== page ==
Paying attention to the results from the survey taken earlier this week (thanks to all who voted), and supplying additional detail for TR who raised the question, today's post contains a more detailed description of a topic that should be beneficial to all but the most experienced option traders.
As always, I present an opinion based on my perspective. I'm not telling you that this is THE right answer and that any other choice is wrong. My goal is to get you thinking about the possibilities and hoping you can form an opinion as to whether my suggestions apply to you, your comfort zone and your investing objectives. If you can form your own conclusions after considering more than one alternative, then it's likely you will have made a good decision for your own trading.
Question: When selling option premium, is there an optimum time to initiate the position, based on time remaining before the options expire?
Some very smart people believe that there is such an ideal time and they recommend their beliefs to their followers. They may be correct. I must confess that I have not done any rigorous (or other) mathematical study to determine whether a specific time period works out better over the long run. My guess is that a detailed statistical study would suggest that there is a window for which the combination of: probability of earning a profit and average return on investment can be optimized. But, I suspect that that 'window' varies depending on how volatile the market has been. Lacking such studies, I'll share what I believe to be true for premium-selling strategies.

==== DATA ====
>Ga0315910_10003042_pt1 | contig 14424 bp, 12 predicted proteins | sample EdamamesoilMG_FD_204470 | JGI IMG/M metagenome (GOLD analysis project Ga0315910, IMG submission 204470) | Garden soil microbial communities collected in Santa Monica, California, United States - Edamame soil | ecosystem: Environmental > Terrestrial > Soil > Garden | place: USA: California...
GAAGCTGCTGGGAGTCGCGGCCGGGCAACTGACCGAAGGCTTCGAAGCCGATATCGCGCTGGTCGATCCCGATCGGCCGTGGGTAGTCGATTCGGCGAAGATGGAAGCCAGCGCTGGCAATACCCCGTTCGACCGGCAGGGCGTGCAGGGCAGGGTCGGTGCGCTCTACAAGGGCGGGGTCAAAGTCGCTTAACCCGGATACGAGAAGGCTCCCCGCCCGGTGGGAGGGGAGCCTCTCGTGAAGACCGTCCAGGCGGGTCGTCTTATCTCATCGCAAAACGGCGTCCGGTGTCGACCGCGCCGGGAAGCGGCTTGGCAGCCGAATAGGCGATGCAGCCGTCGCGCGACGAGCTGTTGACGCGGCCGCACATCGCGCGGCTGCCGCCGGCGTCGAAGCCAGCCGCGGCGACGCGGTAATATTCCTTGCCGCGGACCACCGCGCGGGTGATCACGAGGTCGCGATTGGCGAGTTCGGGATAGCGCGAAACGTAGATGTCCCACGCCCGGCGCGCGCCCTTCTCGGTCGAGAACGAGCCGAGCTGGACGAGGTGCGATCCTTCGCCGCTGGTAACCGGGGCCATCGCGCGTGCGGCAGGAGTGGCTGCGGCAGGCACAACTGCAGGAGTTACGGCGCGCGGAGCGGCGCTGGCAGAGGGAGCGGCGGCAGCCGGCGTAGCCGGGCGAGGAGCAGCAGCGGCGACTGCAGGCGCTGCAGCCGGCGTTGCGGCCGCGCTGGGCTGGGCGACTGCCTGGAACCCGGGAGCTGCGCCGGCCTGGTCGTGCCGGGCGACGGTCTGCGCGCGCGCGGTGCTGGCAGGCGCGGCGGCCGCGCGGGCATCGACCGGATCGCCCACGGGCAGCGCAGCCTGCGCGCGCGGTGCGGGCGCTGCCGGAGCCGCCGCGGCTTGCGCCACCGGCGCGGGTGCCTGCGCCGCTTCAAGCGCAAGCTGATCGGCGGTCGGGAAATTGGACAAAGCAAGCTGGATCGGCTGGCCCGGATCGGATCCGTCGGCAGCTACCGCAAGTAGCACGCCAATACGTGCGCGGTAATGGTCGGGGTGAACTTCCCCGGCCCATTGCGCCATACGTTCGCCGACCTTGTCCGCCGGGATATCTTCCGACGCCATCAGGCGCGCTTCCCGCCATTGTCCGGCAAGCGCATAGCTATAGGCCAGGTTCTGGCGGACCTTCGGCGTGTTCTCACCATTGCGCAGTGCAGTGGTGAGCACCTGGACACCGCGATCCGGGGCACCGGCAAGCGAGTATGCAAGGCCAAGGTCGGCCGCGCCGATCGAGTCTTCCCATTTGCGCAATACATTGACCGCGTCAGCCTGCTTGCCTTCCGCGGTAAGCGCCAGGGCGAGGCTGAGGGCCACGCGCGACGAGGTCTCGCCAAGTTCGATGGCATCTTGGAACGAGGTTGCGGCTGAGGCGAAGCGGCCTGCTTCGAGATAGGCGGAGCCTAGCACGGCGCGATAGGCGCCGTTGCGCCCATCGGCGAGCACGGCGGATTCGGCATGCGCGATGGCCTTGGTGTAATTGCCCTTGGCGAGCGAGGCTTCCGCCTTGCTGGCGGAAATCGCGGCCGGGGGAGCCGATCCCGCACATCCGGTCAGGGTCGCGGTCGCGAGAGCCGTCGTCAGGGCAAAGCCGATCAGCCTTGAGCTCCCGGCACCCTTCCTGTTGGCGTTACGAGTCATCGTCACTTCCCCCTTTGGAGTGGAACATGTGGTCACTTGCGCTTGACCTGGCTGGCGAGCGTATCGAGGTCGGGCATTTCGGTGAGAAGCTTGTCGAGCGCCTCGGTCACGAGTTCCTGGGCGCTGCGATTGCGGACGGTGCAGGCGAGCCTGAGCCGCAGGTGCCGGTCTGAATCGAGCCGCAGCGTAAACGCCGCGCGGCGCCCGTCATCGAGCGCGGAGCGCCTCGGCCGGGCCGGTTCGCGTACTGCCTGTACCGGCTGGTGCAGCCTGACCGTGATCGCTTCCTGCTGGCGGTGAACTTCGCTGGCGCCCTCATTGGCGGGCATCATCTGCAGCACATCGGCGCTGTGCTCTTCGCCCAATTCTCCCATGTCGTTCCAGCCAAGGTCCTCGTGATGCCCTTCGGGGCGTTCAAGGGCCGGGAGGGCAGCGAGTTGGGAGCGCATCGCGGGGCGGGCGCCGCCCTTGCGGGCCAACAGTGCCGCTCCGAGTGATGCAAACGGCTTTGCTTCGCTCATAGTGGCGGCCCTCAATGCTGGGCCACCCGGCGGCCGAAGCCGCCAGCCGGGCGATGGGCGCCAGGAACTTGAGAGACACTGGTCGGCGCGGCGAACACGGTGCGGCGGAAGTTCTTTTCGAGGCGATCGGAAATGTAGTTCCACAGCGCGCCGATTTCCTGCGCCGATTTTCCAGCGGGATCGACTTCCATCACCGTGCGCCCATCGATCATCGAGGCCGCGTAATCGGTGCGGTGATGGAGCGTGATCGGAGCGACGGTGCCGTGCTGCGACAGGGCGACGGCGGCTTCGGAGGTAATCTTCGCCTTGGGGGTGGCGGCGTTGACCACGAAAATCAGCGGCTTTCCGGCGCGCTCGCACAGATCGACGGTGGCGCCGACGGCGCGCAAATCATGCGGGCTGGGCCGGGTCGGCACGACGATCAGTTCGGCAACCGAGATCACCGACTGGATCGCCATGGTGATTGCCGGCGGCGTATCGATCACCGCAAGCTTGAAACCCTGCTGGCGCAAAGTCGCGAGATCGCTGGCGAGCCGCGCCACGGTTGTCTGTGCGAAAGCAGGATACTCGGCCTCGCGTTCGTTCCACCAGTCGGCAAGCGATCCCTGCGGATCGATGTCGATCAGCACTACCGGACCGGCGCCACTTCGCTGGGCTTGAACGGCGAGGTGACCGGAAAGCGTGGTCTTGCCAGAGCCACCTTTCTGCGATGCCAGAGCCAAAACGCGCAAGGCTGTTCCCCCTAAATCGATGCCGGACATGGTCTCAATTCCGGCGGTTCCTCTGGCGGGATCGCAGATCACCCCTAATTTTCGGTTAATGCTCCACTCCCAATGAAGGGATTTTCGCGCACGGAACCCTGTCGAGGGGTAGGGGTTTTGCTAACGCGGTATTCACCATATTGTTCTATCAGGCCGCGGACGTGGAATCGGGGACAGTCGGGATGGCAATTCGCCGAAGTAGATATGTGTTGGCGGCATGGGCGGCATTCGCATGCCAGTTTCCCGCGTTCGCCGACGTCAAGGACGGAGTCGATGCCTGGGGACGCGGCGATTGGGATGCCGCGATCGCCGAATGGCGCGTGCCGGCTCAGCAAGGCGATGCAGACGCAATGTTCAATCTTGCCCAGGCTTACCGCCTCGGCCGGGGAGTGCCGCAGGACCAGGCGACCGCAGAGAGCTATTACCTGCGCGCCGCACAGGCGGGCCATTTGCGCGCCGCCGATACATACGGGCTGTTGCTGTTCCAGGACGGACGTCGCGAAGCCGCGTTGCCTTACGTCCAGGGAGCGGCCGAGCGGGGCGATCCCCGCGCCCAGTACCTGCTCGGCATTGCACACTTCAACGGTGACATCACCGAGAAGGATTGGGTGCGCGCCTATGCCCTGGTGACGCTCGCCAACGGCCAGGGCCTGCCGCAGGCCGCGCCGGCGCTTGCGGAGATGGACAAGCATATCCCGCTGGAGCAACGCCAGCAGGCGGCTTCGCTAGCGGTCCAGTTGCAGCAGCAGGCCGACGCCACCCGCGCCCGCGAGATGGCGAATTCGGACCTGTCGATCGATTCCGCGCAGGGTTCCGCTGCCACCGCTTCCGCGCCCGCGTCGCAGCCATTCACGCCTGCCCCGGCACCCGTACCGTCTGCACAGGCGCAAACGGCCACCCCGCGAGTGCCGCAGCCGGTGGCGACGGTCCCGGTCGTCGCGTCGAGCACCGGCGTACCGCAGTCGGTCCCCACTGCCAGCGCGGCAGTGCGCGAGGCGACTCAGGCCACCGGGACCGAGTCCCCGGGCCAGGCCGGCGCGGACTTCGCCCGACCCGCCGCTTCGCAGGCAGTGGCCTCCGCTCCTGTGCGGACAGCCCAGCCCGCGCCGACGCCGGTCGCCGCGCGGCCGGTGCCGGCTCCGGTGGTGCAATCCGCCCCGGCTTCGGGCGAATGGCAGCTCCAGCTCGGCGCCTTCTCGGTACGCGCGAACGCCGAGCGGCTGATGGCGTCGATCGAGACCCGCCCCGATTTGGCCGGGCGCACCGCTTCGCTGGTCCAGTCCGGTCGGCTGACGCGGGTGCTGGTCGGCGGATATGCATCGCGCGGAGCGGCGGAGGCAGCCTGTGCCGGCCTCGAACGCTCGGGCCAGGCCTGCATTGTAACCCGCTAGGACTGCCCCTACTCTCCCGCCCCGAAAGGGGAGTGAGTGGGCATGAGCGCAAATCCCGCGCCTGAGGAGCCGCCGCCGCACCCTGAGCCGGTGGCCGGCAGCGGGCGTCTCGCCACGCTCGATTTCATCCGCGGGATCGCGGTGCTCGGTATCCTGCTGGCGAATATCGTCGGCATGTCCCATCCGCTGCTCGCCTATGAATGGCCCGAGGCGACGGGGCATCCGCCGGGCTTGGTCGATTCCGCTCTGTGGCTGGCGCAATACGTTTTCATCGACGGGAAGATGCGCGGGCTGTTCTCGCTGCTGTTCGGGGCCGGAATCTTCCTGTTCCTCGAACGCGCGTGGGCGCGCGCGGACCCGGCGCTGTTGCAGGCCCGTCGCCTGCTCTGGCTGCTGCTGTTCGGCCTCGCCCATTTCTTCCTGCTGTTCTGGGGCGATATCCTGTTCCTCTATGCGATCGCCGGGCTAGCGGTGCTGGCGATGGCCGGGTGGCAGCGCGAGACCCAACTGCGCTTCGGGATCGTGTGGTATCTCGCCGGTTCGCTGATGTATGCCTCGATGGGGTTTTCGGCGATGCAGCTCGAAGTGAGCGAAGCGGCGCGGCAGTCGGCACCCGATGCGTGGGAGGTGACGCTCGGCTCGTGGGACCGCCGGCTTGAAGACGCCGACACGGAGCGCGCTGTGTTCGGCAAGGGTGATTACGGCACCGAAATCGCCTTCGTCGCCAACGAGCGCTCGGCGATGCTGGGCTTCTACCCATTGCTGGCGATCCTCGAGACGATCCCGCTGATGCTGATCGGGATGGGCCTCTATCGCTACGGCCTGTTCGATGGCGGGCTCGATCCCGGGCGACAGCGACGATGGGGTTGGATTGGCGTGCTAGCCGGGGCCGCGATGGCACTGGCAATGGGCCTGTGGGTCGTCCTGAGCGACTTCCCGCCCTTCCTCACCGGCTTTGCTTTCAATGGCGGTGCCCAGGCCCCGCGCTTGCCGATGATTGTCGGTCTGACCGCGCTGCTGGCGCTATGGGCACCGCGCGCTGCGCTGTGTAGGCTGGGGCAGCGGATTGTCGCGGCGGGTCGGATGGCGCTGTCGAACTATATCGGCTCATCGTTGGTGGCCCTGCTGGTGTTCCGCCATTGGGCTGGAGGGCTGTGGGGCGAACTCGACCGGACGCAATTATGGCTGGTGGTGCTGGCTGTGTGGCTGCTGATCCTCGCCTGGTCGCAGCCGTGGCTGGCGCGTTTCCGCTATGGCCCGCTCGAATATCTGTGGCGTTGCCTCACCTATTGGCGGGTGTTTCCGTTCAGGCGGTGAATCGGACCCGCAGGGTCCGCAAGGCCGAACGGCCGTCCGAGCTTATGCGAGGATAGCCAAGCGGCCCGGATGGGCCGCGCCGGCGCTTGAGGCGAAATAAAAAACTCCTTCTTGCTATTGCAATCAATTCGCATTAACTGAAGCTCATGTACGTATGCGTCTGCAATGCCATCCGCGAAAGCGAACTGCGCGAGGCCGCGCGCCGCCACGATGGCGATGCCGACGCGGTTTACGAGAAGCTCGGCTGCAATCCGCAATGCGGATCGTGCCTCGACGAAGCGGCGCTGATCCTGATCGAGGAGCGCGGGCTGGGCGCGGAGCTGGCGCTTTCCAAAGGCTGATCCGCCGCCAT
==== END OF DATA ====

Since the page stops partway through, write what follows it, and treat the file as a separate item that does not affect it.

a) If you are considering buying calls or puts to profit from a market move, none of this applies to you.
b) Buying a call spread or buying a put spread does count as a premium-selling strategy. Why? Because the equivalent strategy (selling a put spread or selling a call spread) is a premium selling play.
I. Strategy choice
When selling option premium, the investor's usual outlook for the market is neutral. Sometimes rallies (naked put selling) are better than declines, and sometimes vice versa (selling call spreads). But, in general, these strategies do well when the market does not undergo a large move.
The single best way to manage risk is to avoid trading too many spreads. Consider what can go wrong, give some thought to what your plan of attack will be to manage risk (you don't have to have iron-clad rules, but you do want to be prepared).
3. Probability of achieving maximum result
Most premium sellers love to sell the position and watch it expire worthless. I'm not saying that's a bad idea, but I prefer to buy back my short position whenever it reaches a low price. Because 'low' is a relative term, there's not a lot to talk about on this topic. My belief is that when there is very little left to be earned, it's appropriate to take the money and eliminate the possibility of turning that profit into a loss.
The farther OTM the options you sell, the greater the probability they will not move into the money during the time you hold the position. But there's a trade-off. The less likely it is that you will encounter a problem with the trade, the less cash you will collect when opening the position. It's up to you to find a comfort zone that is willing to accept the risk and reward for each specific trade.
Because this post's main thrust is (supposed to be) on when to open these positions, it's important to mention the obvious: the longer you own any specific position, the greater the chances that it will move far enough to result in a loss. That's the reason for closing the big winners early, but it's also a consideration when opening the position in the first place.
4. Timing the trade
This is an appropriate time to take another survey. In an effort to provide at least as much detail as I have in the past – as requested – this post is lengthy – and I have not begun to reply to the topic question. This is all background material, and this post (when completed) could be used as a significant portion of a book chapter. Thus, there's one question to ask: